Connect your own child to the idea that long ago people made a lot more food at home. Make something that you can't get at the store right now (you could also do broth, cheese, crackers, butter, granola, share more ideas in the comments). Let your child be as involved as possible! Older ones can help pick out a recipe, gather ingredients, and read the steps. Younger ones like to pour pre-measured ingredients and mix and knead with their hands ( I usually put a tablecloth down and let them work on the floor). Very little ones can simply squeeze, hold, and play with dough as a sensory activity.
A long time ago people made their food at home instead of going to the store. Today we are going to make some bread at home together. We can imagine what it would have felt like to live long long ago.
There are lots of recipe options out there or on your own bookshelf. I will provide a few links here, too.
Don't forget to post a picture of your finished product on Instagram #athomewithbchs
Many museums around the world are taking this opportunity to find new ways for people to enjoy their collections (Getty Museum and The Met). You can study art works, photographs, and artifacts closely with your child and then find everyday objects to recreate the art. (I used Instagram's Layout app to help me make a side by side photo)
For an added Bonner County connection, take a look at the Adopt an Artifact pages for inspiration. If you visit the Facebook page, there are lots of historical photos you can recreate!
Older kids: Let them explore the museum website and pick out any image that they might like to recreate. Post their creations in the comments or Instagram #AtHomeWithBCHS.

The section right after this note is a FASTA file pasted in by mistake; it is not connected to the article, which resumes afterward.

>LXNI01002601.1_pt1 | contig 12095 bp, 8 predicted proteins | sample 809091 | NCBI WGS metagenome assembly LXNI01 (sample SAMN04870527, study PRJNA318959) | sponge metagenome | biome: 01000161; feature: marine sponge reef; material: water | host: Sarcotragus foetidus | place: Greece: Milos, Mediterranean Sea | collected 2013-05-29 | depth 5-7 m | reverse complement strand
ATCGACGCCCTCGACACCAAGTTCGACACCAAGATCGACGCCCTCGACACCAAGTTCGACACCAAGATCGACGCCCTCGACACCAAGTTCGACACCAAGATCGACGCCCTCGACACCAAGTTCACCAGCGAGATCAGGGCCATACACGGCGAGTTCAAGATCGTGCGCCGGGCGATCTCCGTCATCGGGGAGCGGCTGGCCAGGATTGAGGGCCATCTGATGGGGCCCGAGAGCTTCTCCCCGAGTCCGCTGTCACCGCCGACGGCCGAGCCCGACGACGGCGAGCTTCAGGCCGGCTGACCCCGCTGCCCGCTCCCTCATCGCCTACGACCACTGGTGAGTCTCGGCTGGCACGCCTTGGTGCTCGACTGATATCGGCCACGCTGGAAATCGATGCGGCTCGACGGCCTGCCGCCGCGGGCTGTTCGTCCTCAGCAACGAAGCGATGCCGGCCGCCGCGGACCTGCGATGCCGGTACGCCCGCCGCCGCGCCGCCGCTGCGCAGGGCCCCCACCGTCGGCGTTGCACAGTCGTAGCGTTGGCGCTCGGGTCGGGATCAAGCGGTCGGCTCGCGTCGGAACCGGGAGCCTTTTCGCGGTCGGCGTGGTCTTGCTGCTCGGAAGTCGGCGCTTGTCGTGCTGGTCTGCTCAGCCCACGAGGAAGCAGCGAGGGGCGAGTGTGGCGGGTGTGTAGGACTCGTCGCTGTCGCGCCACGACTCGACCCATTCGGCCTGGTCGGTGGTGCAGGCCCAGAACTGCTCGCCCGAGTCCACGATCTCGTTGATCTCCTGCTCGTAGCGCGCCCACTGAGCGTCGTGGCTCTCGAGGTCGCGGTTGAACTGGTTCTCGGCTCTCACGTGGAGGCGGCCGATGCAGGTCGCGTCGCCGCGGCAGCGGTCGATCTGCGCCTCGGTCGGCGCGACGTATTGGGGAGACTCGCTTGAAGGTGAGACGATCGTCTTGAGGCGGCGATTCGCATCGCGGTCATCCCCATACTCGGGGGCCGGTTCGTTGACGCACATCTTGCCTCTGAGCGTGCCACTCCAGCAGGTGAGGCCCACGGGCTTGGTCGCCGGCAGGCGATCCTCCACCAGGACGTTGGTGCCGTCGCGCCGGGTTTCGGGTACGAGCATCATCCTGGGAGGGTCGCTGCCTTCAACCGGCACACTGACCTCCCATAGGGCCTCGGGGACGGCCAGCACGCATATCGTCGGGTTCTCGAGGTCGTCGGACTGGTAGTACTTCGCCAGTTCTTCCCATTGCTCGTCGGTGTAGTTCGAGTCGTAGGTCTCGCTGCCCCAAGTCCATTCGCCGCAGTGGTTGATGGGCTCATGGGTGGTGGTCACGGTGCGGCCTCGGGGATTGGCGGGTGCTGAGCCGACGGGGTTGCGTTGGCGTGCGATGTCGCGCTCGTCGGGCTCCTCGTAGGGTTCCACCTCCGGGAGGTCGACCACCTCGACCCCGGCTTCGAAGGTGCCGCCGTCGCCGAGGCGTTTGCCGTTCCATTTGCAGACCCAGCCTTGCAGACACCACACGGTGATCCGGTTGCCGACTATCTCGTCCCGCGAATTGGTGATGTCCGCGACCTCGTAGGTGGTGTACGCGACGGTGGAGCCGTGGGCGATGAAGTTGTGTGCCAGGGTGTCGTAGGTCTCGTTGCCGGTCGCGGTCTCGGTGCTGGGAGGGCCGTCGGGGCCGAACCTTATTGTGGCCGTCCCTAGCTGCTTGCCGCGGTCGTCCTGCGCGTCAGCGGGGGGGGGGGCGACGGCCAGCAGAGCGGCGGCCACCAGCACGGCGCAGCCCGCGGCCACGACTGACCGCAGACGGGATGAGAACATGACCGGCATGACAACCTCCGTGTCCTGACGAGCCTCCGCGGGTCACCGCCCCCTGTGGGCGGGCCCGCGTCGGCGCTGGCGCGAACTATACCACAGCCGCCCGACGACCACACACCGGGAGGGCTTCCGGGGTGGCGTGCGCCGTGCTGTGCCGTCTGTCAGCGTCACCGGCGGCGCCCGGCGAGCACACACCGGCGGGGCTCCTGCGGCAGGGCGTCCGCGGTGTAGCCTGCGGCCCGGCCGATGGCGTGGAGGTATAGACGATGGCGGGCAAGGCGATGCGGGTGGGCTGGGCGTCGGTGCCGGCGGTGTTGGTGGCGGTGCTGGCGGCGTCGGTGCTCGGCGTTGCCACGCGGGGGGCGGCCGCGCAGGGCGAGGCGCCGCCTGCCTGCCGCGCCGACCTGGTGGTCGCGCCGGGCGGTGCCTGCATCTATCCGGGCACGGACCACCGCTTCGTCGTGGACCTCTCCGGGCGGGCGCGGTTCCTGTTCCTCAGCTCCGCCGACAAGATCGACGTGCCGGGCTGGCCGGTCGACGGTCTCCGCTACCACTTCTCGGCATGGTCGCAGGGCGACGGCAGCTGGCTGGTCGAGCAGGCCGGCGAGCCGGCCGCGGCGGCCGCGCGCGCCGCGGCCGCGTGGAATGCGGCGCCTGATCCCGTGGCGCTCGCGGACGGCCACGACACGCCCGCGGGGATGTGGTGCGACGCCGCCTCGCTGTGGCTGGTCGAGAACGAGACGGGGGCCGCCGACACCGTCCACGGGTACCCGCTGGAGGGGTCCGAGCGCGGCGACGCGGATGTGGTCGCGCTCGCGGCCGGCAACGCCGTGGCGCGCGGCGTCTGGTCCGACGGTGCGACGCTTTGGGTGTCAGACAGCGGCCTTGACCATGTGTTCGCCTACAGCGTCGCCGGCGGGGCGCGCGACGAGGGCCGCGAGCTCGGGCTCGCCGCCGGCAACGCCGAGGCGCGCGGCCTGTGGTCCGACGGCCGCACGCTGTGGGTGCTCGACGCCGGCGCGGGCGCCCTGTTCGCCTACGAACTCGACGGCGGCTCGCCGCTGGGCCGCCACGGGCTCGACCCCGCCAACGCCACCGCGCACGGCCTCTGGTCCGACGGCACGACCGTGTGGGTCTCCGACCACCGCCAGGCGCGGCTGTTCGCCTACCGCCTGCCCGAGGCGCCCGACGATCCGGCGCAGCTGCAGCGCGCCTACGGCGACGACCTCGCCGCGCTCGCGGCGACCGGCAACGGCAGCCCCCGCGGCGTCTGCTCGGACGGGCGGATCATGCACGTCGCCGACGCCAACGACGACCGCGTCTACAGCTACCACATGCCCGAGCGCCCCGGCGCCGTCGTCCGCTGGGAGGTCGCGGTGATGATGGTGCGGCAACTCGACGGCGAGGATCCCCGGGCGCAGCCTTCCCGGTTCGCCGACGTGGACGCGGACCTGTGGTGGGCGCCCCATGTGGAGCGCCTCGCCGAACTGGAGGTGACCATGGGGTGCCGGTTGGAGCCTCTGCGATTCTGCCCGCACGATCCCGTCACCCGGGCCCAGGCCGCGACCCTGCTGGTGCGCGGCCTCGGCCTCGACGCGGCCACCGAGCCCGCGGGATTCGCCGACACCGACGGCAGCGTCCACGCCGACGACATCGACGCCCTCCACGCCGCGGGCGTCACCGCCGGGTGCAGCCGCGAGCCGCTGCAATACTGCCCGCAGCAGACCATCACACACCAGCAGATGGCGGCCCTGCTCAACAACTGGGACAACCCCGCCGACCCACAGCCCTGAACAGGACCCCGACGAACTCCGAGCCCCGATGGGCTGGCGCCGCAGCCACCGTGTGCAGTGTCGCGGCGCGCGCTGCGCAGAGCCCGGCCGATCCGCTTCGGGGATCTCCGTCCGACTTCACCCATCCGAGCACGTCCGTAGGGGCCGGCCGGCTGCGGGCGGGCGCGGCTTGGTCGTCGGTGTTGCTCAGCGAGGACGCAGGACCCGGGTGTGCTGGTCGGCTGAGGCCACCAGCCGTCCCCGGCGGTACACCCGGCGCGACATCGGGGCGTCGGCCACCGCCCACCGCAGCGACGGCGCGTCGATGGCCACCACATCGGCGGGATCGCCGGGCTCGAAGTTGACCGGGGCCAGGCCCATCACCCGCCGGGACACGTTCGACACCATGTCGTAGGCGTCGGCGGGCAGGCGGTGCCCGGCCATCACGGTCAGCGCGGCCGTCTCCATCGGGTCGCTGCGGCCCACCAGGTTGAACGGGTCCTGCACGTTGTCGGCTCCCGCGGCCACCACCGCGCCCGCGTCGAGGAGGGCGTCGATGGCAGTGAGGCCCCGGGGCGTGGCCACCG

Study the image really carefully. What do you notice? What do you wonder? What does it remind you of? Have you seen anything around our house that is similar in color or shape? When we look at something really closely we can learn more about it.
Younger kids: Show your child the pictures of some of the artifacts from the BCHS Museum and ask them to hunt around the house to find something that looks similar.
For really little kids: Get out a hat, coin, dress, or sled and see if they can match their version of the items to the pictures below.
If you cant go to the museum. Make one at home.
Talk with your child about visiting a museum. If they have visited a museum in person, great! If they have never visited a museum, you can tour some photos of the BCHS exhibits. There are also many other famous museums you can tour virtually.
Next, encourage your child to find toys, everyday objects, or things in nature to make their own collections and museum displays. In the picture above, a child made their museum of toys complete with names for each of the exhibits (Hall of Mammals, Egyptian Room, Sea Creatures, etc...). Want to do more? Use FaceTime to give grandparents or friends a tour of the museum. Don't forget to charge admission!
Museums are made up of collections of interesting things called artifacts. The artifacts are put together in groups of things that are alike. Can you look around and find some toys or objects that would make an interesting museum exhibit?
Older children: What else can you do to extend your learning? Make labels, write artifact descriptions, record a guided tour... Share your ideas #AtHomeWithBCHS.
For younger children: Collect two categories of objects (e.g. balls and animals) give your child containers and help them sort their collections into objects that are alike. Add more objects or have them find more objects to add to their collections.
Activities and experiences to engage with history at home. Share your work with us #AtHomeWithBCHS
If you've enjoyed these activities, please consider making a donation of $3, $5, or $10 so we can continue to bring you great projects for your family.